¶3 The contract between the parties contained a dispute resolution clause providing for arbitration of disputes arising under the contract. Pursuant to the clause, Wyatt-Doyle initiated an arbitration proceeding. The arbitrator determined that the City of Eufaula owed Wyatt-Doyle $184,641.42, plus interest. When the City of Eufaula failed to pay, Wyatt-Doyle commenced an action in the District Court of Oklahoma County to have the award confirmed and enter a judgment pursuant to 15 O.S.1991, § 811. The City of Eufaula argued that the district court lacked jurisdiction to enter judgment because the decision of the arbitrator violated Article 10, § 26 of the Oklahoma Constitution, and therefore the contract between the City of Eufaula and Wyatt-Doyle was void. The district court refused to confirm the award, and the Court of Civil Appeals affirmed its decision. We have previously granted certiorari.
I. DOES THE UNIFORM ARBITRATION ACT PROHIBIT REVIEW OF WHETHER THE CONTRACT IS IN VIOLATION OF ARTICLE 10, § 26?
¶4 Wyatt-Doyle argues that the City of Eufaula failed to show any statutory ground for vacation of the arbitrator's award and therefore the trial court erred in refusing to confirm the award.
¶5 Article 10, § 26 of our Oklahoma Constitution provides in pertinent part:
"Except as herein otherwise provided, no county, city, town, township, school district, or other political corporation, or subdivision of the state, shall be allowed to become indebted, in any manner, or for any purpose, to an amount exceeding, in any year the income and revenue provided for such year without the assent of three_fifths of the voters. . . . " [Emphasis added.]
¶6 This constitutional provision forces cities and municipalities to operate on a cash basis, and prevents indebtedness payable out of tax revenues from extending beyond one year. Del City v. FOP, Lodge No. 114, 1993 OK 169, ¶ 5, 869 P.2d 309. It serves not only as a restriction on the city but also on the legislature; the legislature cannot relieve a municipality of the burden of following the mandate of § 26. Protest of Carter Oil Co., 148 Okla. 1, 2; 296 P. 485, 488 (1931); Perrine v. Bonaparte, 140 Okla. 165; 282 P. 332, 333 (1929); St. Louis_San Francisco Ry. Co. v. Andrews, 137 Okla. 222; 278 P. 617 (1929).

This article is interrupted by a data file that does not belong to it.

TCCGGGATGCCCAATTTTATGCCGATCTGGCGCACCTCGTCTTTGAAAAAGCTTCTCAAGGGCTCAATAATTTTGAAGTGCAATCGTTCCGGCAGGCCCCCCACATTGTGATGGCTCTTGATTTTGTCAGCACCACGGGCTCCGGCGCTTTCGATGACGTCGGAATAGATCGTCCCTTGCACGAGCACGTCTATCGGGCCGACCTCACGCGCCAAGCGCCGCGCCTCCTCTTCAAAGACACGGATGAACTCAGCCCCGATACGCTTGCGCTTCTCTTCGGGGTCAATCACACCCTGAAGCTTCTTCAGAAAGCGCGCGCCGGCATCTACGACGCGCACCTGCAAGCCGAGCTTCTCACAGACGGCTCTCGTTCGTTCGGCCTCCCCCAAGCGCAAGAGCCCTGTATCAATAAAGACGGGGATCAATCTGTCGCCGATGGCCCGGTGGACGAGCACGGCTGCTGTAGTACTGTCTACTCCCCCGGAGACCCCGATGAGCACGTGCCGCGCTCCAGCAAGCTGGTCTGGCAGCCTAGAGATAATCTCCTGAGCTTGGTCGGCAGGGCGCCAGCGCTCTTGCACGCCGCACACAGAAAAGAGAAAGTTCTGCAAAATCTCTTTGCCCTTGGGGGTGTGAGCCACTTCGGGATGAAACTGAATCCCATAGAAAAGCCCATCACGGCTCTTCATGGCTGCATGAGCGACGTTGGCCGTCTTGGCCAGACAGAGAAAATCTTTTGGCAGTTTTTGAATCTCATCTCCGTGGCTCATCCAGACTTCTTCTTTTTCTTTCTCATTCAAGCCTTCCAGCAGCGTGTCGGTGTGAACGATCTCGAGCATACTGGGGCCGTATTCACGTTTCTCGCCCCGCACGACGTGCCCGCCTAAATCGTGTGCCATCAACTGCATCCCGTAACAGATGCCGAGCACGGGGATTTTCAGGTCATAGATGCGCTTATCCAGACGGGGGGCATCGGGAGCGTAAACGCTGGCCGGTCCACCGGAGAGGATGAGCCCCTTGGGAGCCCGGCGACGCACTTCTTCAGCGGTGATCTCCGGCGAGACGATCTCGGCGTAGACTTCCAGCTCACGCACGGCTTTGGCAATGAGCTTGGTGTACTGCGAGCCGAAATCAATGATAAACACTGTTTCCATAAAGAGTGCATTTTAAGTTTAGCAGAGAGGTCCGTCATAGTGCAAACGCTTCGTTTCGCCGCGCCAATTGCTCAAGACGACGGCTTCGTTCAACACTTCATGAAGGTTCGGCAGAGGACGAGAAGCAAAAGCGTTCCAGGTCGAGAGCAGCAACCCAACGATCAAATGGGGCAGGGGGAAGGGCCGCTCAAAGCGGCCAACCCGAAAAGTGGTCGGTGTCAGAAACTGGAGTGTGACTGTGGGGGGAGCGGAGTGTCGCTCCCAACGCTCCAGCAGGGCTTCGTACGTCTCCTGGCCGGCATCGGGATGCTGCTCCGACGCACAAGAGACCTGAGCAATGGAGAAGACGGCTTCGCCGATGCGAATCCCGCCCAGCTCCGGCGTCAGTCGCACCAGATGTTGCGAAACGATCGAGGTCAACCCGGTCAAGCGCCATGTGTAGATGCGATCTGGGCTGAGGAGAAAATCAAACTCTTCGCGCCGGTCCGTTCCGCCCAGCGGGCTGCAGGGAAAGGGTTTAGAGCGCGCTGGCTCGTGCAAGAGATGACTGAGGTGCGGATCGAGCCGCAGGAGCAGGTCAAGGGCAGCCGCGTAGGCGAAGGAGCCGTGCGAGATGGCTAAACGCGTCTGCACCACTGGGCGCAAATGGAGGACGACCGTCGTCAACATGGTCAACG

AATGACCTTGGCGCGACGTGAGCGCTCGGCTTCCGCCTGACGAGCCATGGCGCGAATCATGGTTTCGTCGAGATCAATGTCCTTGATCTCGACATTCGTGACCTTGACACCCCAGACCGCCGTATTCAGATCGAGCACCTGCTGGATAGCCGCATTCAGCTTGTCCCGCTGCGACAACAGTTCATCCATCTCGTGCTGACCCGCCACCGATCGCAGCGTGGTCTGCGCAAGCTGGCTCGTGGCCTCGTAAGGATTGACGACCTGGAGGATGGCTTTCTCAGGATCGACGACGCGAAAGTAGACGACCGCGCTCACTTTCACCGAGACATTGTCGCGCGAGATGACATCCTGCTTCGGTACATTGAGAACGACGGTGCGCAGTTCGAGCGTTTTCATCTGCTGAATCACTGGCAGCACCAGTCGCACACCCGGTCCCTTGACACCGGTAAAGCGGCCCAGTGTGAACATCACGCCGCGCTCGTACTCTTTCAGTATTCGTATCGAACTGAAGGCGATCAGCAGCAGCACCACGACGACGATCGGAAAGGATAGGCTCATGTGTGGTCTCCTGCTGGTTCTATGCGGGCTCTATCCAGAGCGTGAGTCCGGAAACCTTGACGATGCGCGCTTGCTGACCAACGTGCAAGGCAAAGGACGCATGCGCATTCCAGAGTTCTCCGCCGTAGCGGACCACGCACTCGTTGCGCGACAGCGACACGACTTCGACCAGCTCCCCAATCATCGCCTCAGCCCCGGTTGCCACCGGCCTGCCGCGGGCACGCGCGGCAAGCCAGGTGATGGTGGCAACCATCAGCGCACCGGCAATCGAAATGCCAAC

¶7 This Court has taken care to preserve this right of the people from early in our state's history. In re Town of Afton, 43 Okla. 720, 144 P. 184 (1914). In the Afton case, the legislature had enacted a statute that authorized the district court to validate indebtedness of a municipality that was invalid under the Constitution. The Court held that the legislature did not have the power to authorize the court to give life and validity to something that never had any legal existence. Afton, 144 P. at 186. The Court observed, "[I]t is the policy of our government and the spirit of the Constitution that debts shall not be contracted or in any way recognized as legal, when created in excess of the limitations of the Constitution." Afton, 144 P. at 187. The Court additionally observed that when the question of enforcing a plain provision of the organic law is [13 P.3d 477] weighed against the hardship falling on the parties who hold warrants for value and who relied upon the integrity of the people to pay this debt of honor, the Court must follow the plain provision of the Constitution. Afton, 144 P. at 187-188. If the contract between the City of Eufaula and Wyatt-Doyle violated Article 10, § 26 of our Constitution, then Wyatt-Doyle's reliance on an act of the legislature prohibiting review of the constitutional issue nevertheless will not validate the debt, and cannot prohibit our review. Stated another way, if the City of Eufaula has entered into an agreement that obligates the City of Eufaula to a debt that cannot be paid within a year as § 26 requires, then the fact that an arbitrator reviewed the contract with the consent of the parties still does not prevent this Court from reviewing the contract's validity.